By Brandon Pascall
If you ever wanted to know how to create comics the Marvel way, this is your one stop shop on the do’s and don’t’s. Rickey Purdin began Thursday’s NYCC panel by introducing the history of the “Making Comics The Marvel Way Panel.” It began when Editor-In-Chief C.B. Cebulski started the “Breaking Into Comics The Marvel Way” panel, where he interviewed comic creators on how they broke in back when he was the talent scout for Marvel. This eventually evolved to to breaking down the entire process and changing the panel to what it is today.
Editor Darren Shan started the discussion with scripts and how different people write different ways for Marvel. Donny Cates says he writes in both script styles but always has the dialogue in the first draft and lets the artist go loose on the action, because he believes they have a better eye for action through the panels than he does.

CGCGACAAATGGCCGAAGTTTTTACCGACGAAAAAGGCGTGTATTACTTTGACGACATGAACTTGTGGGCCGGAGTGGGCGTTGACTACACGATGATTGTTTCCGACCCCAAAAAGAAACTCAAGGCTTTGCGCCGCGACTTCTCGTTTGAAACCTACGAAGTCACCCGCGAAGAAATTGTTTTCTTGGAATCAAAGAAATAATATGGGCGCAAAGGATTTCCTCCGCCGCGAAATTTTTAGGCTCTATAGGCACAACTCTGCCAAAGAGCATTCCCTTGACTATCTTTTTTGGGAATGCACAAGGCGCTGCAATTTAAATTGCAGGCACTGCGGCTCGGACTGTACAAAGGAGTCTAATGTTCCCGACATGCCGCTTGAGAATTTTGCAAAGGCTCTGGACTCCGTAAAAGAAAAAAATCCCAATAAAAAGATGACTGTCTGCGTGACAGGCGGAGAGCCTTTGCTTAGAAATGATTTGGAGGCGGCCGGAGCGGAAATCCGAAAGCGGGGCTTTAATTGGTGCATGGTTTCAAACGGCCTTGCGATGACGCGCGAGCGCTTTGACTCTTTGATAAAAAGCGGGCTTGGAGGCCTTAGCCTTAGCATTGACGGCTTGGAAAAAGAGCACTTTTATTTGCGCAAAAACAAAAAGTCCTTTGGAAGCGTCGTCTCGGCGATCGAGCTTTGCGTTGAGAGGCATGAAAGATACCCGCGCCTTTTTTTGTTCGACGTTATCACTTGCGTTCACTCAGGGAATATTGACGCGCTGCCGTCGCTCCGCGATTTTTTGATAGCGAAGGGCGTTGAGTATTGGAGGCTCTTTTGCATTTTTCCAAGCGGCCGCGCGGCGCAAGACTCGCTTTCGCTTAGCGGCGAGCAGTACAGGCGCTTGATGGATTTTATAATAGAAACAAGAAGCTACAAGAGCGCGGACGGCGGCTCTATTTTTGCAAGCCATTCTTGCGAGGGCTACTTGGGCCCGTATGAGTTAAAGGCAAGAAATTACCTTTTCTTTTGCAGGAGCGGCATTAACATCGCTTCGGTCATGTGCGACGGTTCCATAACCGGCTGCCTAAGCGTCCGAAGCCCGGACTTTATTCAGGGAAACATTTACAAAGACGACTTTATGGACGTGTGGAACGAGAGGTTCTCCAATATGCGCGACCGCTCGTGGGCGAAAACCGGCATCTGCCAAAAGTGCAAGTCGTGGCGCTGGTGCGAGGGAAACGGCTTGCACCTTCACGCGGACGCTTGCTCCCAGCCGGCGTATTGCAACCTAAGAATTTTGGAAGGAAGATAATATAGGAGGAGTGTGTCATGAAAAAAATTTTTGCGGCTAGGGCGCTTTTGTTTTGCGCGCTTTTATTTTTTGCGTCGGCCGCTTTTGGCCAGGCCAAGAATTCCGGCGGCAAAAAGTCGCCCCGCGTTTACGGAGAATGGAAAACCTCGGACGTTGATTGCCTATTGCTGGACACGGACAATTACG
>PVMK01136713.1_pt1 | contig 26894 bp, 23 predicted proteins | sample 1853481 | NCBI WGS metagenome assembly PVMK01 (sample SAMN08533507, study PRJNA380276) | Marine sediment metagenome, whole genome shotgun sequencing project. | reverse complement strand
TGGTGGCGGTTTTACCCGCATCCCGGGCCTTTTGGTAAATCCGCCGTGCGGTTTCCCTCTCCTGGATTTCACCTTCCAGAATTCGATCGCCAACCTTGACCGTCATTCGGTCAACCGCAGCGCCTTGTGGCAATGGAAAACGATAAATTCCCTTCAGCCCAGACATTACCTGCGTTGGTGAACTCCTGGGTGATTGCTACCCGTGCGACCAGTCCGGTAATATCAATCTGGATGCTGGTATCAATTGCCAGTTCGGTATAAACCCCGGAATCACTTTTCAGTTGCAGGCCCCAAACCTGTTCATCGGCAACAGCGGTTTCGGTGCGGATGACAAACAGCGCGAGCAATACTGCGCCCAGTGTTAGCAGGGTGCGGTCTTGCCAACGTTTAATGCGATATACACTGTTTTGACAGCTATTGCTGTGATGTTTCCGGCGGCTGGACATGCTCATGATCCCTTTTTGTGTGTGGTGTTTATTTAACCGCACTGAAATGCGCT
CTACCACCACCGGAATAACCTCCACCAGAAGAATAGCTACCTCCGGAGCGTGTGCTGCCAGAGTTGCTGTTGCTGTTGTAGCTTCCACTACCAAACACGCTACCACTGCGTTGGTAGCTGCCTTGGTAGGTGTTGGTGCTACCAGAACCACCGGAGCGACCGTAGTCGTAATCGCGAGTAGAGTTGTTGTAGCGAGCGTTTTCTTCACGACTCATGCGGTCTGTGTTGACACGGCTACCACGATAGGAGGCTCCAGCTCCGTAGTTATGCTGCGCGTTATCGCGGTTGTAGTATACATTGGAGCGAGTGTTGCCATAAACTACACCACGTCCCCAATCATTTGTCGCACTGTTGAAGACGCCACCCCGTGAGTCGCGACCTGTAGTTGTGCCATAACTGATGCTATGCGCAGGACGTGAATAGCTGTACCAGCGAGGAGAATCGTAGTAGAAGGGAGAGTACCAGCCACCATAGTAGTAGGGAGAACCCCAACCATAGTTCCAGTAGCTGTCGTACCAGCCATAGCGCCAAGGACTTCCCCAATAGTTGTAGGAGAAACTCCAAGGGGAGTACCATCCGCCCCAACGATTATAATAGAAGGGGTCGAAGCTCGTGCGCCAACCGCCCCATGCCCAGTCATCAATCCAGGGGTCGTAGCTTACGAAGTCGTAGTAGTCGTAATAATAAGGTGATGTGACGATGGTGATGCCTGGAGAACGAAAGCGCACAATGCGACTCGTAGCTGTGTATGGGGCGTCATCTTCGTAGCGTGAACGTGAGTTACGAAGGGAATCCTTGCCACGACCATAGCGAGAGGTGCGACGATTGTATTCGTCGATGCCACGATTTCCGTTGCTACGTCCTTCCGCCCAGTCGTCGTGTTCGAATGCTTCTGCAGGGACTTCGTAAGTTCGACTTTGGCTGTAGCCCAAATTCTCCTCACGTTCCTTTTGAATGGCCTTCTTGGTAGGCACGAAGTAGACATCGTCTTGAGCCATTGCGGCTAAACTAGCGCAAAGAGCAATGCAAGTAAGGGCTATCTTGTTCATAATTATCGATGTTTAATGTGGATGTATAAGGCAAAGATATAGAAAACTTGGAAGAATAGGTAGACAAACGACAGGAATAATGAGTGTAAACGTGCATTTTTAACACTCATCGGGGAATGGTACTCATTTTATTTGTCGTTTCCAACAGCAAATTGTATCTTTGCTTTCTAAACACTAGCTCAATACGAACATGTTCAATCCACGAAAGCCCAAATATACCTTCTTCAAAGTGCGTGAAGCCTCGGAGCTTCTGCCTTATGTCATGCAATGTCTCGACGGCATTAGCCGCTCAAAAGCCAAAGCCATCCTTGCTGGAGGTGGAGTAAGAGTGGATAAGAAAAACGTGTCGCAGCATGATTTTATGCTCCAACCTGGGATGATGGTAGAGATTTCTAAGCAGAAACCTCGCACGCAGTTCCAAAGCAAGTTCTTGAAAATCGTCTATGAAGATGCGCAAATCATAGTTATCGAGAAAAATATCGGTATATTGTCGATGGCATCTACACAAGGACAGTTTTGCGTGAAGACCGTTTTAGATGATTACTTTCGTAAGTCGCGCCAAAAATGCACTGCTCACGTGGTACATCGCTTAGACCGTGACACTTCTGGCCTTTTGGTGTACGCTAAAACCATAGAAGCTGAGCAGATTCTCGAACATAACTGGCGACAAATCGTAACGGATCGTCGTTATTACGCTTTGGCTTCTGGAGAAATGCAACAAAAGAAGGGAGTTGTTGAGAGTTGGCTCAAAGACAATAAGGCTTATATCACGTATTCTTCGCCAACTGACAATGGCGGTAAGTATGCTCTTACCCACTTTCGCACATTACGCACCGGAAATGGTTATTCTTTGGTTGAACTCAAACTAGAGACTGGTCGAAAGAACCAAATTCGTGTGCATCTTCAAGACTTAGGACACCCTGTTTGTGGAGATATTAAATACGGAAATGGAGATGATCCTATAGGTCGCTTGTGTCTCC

They talked about how Silver Surfer: Black came to be and told us how Cebulski approached Cates and asked if he wanted to work on a Surfer book, which prompted Cates to ask artist Tradd Moore if he would want to work on the book. Declan Shalvey recommended Moore and said he was looking for work. Moore then cut in and said that he was bugging Marvel for a few years to work on a Silver Surfer book.
Then, Shan and Assistant Editor Lauren Amaro broke down the process that goes into creating a comic, listing the various steps as follows. Click the images to enlarge.
The cover creation process was next, and Moore talked about how he used the sculptor Auguste Rodin as a major inspiration. He said people who want to create comics should go out and learn the language of comics by trying everything, even if they aren’t good at it, because they gain a respect for the other professions.
Moore and Cory Smith talked about how they both work traditionally with a piece of paper and a pencil, but Smith talked about wanting to move to digital drawing eventually.
The panel came to an end after a short Q&A where a young fan was awarded a Venom sketch by Donny Cates for asking about how long an average comic page should take.